The Book of Polly by Kathy Hepinstall
Ten-year-old Willow Havens was born to an almost sixty-year-old, tough-as-nails, Southern woman.  Willow’s father died before she was born and her brother and sister, almost a generation apart, are on their own, living their own disasters of lives, leaving Willow in Polly’s care, to worry that Polly will die.  Everything Willow does is to either ensure Polly doesn’t die or to learn about her mother’s life, such as how she ended up in Texas from Bethel, Louisiana where she still has kin with whom she doesn’t have a close relationship.  When Willow runs across the name Garland Jones, she becomes convinced he is the key to Polly and sets out to find out why Garland was in jail and what caused the rift between him and Polly separating them forever.   Polly is diagnosed with cancer when Willow is a teen and Willow decides it is time to take matters into her own hands to save her mother, and brother and sister in the process, and learn once and for all what makes Polly Polly.  This novel, more than a coming of age story, tells the stories of our families, how we love them and how their pasts, hidden and known, shape us in unforeseen ways.

The Cutaway by Christina Kovac
Virginia Knightly feels as a TV news producer in Washington, D.C. she is at the top of her game.  A “MISSING” flyer from the police department crosses her desk and intrigues her for reasons she cannot explain.  Attorney Evelyn Carney left a restaurant one night after an argument with her husband and hasn’t been seen since.  Virginia, who has a photographic memory for images, remembers seeing the woman in a recent video clip and feels there is more to the story than just a marital spat and sets out on a trail through the darker side of Washington, D.C.’s judicial and legal system never surprised where her path takes her.  At the same time, Virginia and her colleagues face possible changes at the station that could destroy everything this young woman has built up.  A new voice in crime fiction, Christina Kovac will draw readers in and keep them in suspense until the final page of this debut novel.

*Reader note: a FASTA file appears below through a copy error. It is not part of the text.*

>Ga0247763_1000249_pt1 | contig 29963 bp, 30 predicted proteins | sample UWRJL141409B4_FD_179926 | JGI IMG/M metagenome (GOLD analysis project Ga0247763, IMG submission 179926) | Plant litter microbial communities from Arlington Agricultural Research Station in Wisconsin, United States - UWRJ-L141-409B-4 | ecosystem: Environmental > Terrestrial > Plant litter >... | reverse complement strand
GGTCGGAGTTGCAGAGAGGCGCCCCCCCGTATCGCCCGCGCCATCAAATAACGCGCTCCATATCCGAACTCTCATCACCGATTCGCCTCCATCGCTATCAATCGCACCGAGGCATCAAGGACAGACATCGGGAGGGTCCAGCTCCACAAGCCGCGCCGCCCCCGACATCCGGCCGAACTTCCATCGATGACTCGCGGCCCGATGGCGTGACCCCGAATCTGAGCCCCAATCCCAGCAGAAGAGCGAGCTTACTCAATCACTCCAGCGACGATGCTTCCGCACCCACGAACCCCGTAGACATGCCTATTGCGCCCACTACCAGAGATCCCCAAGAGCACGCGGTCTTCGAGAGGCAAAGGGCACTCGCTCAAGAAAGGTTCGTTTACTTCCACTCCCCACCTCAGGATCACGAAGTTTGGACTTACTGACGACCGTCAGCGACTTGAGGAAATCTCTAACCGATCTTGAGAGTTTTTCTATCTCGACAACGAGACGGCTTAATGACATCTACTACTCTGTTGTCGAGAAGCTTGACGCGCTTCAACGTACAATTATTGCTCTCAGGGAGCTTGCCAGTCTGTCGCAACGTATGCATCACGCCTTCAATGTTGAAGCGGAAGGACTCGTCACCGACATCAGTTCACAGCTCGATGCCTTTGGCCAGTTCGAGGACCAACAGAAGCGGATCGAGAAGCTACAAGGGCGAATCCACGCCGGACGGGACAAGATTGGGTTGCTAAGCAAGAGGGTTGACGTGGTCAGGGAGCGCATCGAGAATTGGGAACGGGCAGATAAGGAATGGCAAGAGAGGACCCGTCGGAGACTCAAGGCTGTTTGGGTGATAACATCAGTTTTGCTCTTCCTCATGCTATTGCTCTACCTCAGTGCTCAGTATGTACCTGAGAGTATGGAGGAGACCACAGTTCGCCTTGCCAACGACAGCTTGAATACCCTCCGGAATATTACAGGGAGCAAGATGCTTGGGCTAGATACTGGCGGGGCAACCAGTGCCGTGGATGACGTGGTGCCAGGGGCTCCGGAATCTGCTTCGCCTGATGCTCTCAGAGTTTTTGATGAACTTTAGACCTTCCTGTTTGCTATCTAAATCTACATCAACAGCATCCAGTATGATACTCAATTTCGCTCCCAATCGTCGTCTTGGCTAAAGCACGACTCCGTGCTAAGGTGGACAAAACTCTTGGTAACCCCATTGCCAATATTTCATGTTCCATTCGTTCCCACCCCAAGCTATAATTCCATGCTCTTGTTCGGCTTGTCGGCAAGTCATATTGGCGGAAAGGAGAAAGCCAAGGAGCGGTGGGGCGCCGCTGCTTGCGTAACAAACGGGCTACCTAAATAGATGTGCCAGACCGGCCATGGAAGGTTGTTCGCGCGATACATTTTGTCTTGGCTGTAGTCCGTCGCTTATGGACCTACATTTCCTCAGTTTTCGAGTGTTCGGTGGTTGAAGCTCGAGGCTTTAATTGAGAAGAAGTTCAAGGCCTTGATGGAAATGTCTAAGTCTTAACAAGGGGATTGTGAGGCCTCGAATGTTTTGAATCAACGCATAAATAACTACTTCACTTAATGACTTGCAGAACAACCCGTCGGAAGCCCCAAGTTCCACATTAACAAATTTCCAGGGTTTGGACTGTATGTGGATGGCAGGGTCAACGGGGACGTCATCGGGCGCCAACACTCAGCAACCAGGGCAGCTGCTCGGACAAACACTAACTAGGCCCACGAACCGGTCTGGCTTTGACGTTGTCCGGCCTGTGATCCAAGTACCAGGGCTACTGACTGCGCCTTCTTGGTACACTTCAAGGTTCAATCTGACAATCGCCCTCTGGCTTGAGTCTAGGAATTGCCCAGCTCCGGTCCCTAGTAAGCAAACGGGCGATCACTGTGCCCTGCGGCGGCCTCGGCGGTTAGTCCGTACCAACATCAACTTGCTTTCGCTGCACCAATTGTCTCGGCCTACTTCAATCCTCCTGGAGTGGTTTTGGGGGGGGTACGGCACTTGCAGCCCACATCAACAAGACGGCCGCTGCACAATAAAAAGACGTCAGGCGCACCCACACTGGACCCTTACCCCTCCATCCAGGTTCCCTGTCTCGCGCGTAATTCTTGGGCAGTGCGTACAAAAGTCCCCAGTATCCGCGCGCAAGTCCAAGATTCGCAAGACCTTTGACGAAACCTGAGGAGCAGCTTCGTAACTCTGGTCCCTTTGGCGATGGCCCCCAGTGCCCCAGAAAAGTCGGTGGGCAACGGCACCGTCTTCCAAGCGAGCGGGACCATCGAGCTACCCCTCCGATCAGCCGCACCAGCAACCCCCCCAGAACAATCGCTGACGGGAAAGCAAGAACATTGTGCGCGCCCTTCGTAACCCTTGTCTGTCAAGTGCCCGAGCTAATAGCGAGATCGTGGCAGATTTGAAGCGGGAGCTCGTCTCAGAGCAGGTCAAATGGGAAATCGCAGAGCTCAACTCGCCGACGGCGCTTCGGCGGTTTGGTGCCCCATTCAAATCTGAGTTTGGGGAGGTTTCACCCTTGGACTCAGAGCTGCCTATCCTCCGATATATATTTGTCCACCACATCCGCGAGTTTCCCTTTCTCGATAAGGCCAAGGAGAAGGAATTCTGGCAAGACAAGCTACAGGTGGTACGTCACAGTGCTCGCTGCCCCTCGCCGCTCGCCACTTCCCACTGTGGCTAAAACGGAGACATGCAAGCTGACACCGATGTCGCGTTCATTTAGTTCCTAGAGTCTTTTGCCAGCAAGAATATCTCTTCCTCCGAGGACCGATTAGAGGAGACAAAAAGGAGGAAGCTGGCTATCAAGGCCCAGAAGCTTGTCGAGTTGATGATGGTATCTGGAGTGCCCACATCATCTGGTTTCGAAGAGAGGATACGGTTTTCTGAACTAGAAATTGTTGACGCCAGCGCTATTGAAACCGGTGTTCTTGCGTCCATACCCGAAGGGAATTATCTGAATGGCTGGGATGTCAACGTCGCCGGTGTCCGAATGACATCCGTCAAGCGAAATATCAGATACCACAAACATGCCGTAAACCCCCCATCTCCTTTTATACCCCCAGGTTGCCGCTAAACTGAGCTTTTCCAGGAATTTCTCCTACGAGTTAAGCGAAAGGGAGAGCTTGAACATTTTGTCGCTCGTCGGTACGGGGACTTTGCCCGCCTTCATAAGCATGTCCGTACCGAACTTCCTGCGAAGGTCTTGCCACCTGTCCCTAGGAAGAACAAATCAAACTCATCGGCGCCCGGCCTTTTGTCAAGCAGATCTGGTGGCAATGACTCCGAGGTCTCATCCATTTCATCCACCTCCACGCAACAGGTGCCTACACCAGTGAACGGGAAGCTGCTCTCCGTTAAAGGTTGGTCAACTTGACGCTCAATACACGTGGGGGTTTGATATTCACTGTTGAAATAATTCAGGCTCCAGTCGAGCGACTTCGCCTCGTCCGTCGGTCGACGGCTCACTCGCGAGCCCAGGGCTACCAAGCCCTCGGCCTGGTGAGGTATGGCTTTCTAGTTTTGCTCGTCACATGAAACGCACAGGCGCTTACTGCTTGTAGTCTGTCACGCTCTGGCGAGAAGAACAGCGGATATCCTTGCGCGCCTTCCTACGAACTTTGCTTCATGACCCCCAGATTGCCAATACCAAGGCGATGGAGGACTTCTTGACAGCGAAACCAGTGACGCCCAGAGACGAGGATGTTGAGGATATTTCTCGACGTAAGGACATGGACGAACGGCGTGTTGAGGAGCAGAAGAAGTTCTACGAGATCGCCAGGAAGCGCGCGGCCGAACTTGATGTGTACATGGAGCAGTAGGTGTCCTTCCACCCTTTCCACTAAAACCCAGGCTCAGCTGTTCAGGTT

The Gargoyle Hunters by John Freeman Gill